And the memos raised questions about the special approach the final water rule has regulators take when making calls about five categories of wetlands that are often seen as being too far from the river system to be federally regulated.
The approach taken under the final rule -- which would have the importance of such wetlands judged not in isolation, but in combination with other similar wetlands -- could easily be struck down in court, the corps legal analysis states.
In his letter yesterday, Inhofe used some of these newly revealed concerns from the corps to reiterate requests for information about how the rule's provisions were developed.
The corps memos, as well as other statements from the agencies, "confirm my suspicion that the determinations that purport to support expanded jurisdiction in the final WOTUS rule were not based on the experience and expertise of the Corps," he wrote.
House Transportation and Infrastructure
Subcommittee on Water Resources and Environment Chairman Bob Gibbs (R-Ohio) also requested and obtained copies of the memos from the Army Corps.
In a statement to E&E Daily yesterday, he said the documents raise major concerns about the process by which the rule was developed.
"This information is extremely troubling, but I have to say I am not surprised," he said. "States, local governments, and other stakeholders opposed this flawed and biased rule throughout the rulemaking process. Their input and concerns were clearly ignored by the EPA, and now we have evidence they ignored their own federal counterparts."
Gibbs contended that the corps was "cut out" of the process by EPA.
"The EPA controlled the rule-making process to get the result it wanted: the ability to maximize the federal government's regulatory power over waters, wet areas, and adjacent lands," he said. "There is too much ambiguity in the rule to give federal regulators the discretion to do whatever they want and give activists plenty of room to create havoc."
The memos have come to light as congressional opponents of the water rule are attempting to block it legislatively.
The House has already passed a stand-alone measure to kill the regulation and has approved riders to two spending bills that would block its implementation.
But the real fight is in the Senate, where opponents are scraping to get 60 votes.
Inhofe's Environment and Public Works Committee approved the upper chamber's lead measure to scrap the rule,S. 1140, on a party-line vote in June. It is unclear if and when it might come up for a floor vote. Sen. John Barrasso (R-Wyo.) signaled his interest in the issue this week when he filed a version of that measure as an amendment to the upper chamber's highway package.
Reprinted from E&E with permission from Environment & Energy Publishing, LLC. www.eenews.net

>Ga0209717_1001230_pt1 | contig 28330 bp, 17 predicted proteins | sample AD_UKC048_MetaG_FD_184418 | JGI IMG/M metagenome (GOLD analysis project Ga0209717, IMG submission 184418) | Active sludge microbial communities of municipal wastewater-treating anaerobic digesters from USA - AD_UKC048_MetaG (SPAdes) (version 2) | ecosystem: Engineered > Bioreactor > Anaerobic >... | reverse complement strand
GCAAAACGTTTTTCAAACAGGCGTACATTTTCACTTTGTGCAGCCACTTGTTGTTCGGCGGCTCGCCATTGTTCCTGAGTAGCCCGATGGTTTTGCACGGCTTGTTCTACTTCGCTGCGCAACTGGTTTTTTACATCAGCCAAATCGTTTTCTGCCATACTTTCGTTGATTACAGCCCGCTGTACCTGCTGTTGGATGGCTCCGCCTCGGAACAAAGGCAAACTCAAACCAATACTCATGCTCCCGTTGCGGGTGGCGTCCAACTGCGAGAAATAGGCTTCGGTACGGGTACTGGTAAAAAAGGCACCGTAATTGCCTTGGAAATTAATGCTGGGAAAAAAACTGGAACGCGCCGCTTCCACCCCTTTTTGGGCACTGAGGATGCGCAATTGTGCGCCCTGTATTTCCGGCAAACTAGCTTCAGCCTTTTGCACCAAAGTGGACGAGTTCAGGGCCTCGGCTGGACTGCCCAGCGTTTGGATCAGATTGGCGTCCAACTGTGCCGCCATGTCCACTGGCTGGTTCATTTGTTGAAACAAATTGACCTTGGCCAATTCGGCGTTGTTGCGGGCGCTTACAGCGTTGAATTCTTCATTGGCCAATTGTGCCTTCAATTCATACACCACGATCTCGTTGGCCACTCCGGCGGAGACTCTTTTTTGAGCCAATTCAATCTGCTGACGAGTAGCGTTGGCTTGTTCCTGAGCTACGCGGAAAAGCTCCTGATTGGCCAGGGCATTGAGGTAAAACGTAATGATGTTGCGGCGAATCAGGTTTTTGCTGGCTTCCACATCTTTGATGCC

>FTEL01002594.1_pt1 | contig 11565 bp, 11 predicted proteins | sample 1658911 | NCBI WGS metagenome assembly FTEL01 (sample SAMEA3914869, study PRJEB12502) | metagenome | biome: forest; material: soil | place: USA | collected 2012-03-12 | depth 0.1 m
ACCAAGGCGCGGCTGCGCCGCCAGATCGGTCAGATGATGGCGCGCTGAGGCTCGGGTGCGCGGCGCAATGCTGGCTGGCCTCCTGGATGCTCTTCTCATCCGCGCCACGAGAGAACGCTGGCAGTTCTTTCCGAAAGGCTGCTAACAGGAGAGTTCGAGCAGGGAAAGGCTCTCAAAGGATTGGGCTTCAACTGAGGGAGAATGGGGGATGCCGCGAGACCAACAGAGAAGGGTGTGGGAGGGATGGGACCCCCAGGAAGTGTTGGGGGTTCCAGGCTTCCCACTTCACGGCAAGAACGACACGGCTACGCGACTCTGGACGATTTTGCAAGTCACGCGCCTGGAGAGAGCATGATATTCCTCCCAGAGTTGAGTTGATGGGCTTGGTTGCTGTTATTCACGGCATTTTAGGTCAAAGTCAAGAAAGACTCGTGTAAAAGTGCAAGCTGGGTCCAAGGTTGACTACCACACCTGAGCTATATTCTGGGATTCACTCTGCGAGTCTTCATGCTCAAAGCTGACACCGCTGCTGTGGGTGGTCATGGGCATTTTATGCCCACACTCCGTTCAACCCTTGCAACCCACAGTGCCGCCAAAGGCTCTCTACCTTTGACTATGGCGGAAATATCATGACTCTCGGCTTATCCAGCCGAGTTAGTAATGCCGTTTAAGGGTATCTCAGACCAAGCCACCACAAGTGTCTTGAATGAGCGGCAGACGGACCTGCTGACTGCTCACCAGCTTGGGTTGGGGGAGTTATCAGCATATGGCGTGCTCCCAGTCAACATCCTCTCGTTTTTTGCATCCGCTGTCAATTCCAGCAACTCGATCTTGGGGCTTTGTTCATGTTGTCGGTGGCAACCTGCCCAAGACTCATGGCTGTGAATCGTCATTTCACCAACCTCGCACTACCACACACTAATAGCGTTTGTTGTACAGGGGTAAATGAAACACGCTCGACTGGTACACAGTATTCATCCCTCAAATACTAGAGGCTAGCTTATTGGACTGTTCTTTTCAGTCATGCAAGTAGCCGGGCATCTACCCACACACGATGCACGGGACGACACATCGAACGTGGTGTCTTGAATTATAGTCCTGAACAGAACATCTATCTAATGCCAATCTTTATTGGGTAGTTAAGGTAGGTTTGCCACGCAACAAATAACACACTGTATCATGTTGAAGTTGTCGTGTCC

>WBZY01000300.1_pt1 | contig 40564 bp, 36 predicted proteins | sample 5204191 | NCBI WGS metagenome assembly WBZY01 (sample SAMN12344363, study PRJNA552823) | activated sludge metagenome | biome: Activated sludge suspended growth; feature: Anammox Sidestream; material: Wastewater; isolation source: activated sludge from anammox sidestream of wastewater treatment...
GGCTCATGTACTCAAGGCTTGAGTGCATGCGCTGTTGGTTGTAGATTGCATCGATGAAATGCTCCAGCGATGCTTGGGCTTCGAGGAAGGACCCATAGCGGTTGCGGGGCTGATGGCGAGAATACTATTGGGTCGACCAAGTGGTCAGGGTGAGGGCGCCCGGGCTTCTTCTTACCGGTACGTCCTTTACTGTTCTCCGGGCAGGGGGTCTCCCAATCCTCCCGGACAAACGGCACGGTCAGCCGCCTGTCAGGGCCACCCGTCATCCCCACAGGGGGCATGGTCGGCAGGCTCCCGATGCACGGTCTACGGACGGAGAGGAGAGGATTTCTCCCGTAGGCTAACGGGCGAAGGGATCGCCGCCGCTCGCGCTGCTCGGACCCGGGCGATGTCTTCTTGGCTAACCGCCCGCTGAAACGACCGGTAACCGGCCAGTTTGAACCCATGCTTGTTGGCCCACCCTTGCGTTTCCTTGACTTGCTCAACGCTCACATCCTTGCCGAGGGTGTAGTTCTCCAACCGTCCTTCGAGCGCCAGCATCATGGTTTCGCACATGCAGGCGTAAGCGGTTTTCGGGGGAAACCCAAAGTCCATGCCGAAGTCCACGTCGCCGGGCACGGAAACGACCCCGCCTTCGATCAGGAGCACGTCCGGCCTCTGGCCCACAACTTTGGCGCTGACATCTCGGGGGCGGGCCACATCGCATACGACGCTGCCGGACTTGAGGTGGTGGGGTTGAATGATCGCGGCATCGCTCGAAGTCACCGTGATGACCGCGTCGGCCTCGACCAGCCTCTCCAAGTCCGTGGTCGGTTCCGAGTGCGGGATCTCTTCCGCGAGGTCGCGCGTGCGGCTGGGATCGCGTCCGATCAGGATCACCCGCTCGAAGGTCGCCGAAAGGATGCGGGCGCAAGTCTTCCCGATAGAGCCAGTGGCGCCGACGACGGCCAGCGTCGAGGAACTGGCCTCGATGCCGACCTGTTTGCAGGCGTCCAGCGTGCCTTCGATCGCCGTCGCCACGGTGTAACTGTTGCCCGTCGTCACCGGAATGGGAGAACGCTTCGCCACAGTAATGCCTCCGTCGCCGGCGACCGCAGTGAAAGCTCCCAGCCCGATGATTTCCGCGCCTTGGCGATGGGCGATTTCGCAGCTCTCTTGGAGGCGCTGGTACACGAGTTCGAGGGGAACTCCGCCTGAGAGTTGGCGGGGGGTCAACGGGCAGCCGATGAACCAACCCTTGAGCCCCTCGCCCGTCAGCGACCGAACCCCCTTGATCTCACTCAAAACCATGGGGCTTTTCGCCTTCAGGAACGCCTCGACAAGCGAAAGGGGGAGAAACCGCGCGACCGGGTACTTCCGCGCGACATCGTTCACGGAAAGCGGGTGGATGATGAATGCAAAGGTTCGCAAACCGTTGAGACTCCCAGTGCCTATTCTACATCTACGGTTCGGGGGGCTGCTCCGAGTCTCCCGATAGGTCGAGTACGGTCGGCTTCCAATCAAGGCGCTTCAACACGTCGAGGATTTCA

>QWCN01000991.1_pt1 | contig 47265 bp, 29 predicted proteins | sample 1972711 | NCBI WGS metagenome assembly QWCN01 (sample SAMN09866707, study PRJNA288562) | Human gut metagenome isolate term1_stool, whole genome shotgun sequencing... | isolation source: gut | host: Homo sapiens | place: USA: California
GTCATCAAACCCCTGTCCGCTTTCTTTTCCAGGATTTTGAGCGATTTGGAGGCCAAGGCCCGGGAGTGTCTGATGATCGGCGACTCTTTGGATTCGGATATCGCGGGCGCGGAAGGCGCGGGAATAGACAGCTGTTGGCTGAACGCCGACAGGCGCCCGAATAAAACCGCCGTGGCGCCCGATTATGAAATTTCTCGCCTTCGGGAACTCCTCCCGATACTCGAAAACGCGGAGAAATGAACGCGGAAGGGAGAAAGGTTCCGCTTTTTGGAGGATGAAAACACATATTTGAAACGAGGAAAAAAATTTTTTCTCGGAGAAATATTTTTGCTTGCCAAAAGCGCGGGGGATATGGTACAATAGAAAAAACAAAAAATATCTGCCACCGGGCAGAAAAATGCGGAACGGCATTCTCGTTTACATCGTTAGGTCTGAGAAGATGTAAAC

27 July 2015 5:18am

Alan Bailey, Petroleum News, Shell, BSEE, Burger prospect, Chukchi Sea, Photo by Dave HarbourPetroleum News by Alan Bailey (NGP Photo).  On July 22 the federal Bureau of Safety and Environmental Enforcement issued permits allowing Shell to drill the top hole sections of two wells in the Burger prospect in the Chukchi Sea. Shell now has all of the permits that it needs to start drilling.  However, BSEE is prohibiting Shell from drilling into hydrocarbon bearing zones until....


7-25-15 Raiding the Strategic Petroleum Reserve

25 July 2015 1:00pm

Senate Energy & Natural Resources Committee Communications Director Robert Dillon writes us that, "Reuters senior energy market analyst John Kemp today weighed in against a plan to raid the Strategic Petroleum Reserve (SPR) to pay for three years of a six–year highway bill."  Following is the article:

SPR oil sales would be a mistake before strategy review is concluded: John Kemp

Lisa Murkowski, Strategic Petroleum Reserve, US Senate, Energy Policy, Robbing the SPR, highway funds“The Strategic Petroleum Reserve is not an ATM,” Lisa Murkowski (NGP Photo), chair of the Energy and Natural Resources Committee warned the Senate this week. “It is certainly not the petty cash drawer for Congress.”

The senator from Alaska was criticising a proposal to sell 101 million barrels of crude from the government’s stocks to offset a shortfall in funding in the highway trust fund, used to pay for repairs to roads and bridges.

“Others are potentially looking to our Strategic Petroleum Reserve as nothing more than a piggybank,” Murkowski admonished her colleagues in a floor speech delivered on Wednesday.

There is nothing new or particularly surprising about Congress raiding pots of apparently surplus assets to pay for short term spending priorities.

Between fiscal 1993 and fiscal 2005, almost $6 billion worth of raw materials, previously considered critical, were sold from the national defence stockpile and the revenues used to meet spending needs elsewhere.

The stockpile sold a range of materials from aluminium oxide and chromium to cobalt, iodine, platinum group metals and tin.

Sale receipts were used to pay for everything from armed forces readiness to the provision of military equipment to foreign countries, a hospital trust fund and a memorial to the veterans of World War Two.

In Washington, where legislators are always looking for ways to spend money without raising taxes, seemingly under-utilised assets and unspent funding offer an irresistible target.

Recycling funding from old and outdated programmes to meet new and pressing requirement is not necessarily wrong.

Some of the oil stored in the SPR may be surplus to current requirements as a result of the U.S. shale revolution.

But it would be a mistake to sell SPR oil before Congress has conducted a proper debate about the stockpile’s future role in energy security.


The United States is obliged to hold stocks equivalent to 90 days net imports in government or private stocks as part of an agreement with its partners in the International Energy Agency concluded following the Arab oil embargo in 1973-74.